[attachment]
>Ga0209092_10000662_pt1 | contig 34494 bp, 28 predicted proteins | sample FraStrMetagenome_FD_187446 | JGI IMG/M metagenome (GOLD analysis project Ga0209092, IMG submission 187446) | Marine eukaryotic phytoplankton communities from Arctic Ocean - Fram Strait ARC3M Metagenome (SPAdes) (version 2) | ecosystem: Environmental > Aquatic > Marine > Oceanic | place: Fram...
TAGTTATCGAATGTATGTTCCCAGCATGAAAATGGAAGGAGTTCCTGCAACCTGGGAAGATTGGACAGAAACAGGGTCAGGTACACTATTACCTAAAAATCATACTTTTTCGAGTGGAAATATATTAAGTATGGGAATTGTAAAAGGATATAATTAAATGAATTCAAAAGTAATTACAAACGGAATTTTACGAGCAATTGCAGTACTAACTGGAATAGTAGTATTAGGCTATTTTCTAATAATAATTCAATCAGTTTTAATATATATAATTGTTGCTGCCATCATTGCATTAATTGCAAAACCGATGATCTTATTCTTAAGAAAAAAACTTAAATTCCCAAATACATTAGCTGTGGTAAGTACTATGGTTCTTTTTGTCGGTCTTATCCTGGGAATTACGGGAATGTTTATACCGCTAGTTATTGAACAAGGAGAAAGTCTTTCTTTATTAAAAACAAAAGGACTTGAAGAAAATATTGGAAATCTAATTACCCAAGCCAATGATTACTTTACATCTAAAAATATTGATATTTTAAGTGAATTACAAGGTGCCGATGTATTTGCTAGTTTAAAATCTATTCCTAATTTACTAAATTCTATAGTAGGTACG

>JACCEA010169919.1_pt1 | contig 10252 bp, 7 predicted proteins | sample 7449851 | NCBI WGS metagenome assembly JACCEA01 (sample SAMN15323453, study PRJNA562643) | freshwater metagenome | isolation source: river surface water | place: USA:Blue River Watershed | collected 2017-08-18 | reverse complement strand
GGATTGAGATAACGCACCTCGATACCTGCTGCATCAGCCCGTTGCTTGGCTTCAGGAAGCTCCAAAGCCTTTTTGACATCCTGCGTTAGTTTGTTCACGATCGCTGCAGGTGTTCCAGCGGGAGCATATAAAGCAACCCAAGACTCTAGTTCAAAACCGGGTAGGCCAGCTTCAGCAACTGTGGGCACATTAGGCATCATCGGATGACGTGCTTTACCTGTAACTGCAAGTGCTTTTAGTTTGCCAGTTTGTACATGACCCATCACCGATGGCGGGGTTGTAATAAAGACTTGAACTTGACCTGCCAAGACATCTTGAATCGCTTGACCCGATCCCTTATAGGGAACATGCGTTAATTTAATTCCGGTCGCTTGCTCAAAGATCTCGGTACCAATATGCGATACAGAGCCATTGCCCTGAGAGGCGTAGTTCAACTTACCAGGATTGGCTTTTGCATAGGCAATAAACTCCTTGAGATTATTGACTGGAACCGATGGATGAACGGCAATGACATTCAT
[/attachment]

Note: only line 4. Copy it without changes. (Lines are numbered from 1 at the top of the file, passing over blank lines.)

GGATTGAGATAACGCACCTCGATACCTGCTGCATCAGCCCGTTGCTTGGCTTCAGGAAGCTCCAAAGCCTTTTTGACATCCTGCGTTAGTTTGTTCACGATCGCTGCAGGTGTTCCAGCGGGAGCATATAAAGCAACCCAAGACTCTAGTTCAAAACCGGGTAGGCCAGCTTCAGCAACTGTGGGCACATTAGGCATCATCGGATGACGTGCTTTACCTGTAACTGCAAGTGCTTTTAGTTTGCCAGTTTGTACATGACCCATCACCGATGGCGGGGTTGTAATAAAGACTTGAACTTGACCTGCCAAGACATCTTGAATCGCTTGACCCGATCCCTTATAGGGAACATGCGTTAATTTAATTCCGGTCGCTTGCTCAAAGATCTCGGTACCAATATGCGATACAGAGCCATTGCCCTGAGAGGCGTAGTTCAACTTACCAGGATTGGCTTTTGCATAGGCAATAAACTCCTTGAGATTATTGACTGGAACCGATGGATGAACGGCAATGACATTCAT